Such a cuddler
Thank you for writing about these awesome dogs
Janet D Snow
November 6, 2021 at 10:18 pm
My family has owned 4 German Shepherds over a time period of 17/20 yrs, One was imported from Germany, they all were puppies and grew up to be very intelligent and good watch dogs I highly recommend the Germans Shepherd for ProtectServicrs
October 27, 2021 at 3:00 am
I am looking for a good, reputable, Dog Trainer for my 5 month old female West German, German Shepherd puppy. She needs more socialization, avoid barking, jumping at everyone, pulling, and potty training. I would kindly appreciate if I can obtain a good recommendation. Thanks! Best, Isaac
October 24, 2021 at 12:15 am
Anyone know if hemangiosarcoma occurs more in European or American? And how to search in breeding history? We lost our European German Shepherd to hemangiosarcoma at 10.5 yrs after removing her spleen, chemo, experimental drug. Learned about GDF11 too late to try. A terrible thing to experience. Looking how to not ever experience this again. Exercised every day, fed the best kibble we could find, highly loved, many times slept with us (when she wanted to). Switching to fresh food next time not kibble, as that might help.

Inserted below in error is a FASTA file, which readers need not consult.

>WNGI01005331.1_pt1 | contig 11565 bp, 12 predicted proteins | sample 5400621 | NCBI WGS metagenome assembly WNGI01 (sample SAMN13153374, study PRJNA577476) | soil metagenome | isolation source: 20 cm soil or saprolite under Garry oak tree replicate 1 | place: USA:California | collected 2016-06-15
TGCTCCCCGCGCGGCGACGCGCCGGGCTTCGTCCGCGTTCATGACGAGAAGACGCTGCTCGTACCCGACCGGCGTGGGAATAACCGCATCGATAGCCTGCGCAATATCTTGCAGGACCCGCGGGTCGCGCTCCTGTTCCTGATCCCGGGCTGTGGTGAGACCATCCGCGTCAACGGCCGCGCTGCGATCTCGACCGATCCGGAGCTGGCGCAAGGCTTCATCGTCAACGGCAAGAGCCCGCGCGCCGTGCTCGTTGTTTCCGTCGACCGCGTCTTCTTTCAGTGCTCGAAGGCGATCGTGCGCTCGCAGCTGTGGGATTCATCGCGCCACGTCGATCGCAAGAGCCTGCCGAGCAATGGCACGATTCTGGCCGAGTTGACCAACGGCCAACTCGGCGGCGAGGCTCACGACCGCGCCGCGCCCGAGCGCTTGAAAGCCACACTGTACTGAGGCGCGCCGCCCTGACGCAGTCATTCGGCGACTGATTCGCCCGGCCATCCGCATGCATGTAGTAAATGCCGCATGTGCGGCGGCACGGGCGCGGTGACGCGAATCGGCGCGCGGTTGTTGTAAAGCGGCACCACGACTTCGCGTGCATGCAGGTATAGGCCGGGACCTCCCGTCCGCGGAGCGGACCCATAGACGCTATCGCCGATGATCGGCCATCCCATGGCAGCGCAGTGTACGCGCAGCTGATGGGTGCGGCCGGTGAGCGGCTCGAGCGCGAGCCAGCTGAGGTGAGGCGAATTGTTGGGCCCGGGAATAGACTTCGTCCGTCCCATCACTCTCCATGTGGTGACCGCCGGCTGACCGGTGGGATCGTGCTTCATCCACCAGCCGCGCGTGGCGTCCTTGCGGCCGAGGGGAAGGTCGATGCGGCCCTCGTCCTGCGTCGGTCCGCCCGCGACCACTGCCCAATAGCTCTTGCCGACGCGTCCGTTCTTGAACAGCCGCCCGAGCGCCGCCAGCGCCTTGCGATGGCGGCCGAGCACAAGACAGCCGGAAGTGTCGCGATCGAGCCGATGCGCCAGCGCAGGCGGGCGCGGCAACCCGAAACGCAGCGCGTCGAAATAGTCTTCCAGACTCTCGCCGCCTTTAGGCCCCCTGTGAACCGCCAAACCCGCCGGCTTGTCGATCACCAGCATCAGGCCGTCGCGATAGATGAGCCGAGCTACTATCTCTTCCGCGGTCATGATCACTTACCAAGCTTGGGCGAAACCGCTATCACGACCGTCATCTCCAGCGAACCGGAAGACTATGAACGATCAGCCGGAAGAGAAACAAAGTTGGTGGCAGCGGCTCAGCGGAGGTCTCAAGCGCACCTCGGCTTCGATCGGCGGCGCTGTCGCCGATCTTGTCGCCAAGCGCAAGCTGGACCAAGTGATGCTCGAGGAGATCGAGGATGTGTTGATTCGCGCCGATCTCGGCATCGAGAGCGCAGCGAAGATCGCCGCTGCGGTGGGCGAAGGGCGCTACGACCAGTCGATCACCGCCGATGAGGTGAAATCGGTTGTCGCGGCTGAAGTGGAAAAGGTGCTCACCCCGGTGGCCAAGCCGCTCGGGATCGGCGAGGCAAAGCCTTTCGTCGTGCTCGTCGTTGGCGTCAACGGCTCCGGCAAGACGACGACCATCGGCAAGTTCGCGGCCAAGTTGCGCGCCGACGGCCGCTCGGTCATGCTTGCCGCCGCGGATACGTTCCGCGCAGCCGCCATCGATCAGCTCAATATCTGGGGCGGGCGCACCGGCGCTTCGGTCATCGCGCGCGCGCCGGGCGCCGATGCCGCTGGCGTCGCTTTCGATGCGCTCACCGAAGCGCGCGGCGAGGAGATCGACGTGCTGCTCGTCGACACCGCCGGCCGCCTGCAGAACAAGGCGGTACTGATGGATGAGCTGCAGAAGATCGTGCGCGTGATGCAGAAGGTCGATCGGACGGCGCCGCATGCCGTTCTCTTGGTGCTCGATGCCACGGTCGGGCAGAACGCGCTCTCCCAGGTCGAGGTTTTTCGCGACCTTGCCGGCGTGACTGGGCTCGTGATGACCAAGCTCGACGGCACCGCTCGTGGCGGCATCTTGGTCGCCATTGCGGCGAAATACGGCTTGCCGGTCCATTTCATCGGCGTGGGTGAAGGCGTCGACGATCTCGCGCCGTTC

October 2, 2021 at 2:50 pm
I recently had an American German Shepherd that died. She was absolutely an amazing dog but I decided to try a European German Shepard. My experience with them is they are very stubborn and less protective in my opinion but is still a very sweet dog.
August 15, 2021 at 9:05 am
I acquired a 2-month-old West German Shepherd female puppy about 1 month ago. I am home full time, so I have the time to train her. I have noticed and discovered how super active, busy, demanding, an “wild” this dog breed is, needless to say it needs constant attention, distraction and play time, until she wears out, or you do. It is a real challenge, commitment, and responsibility, indeed.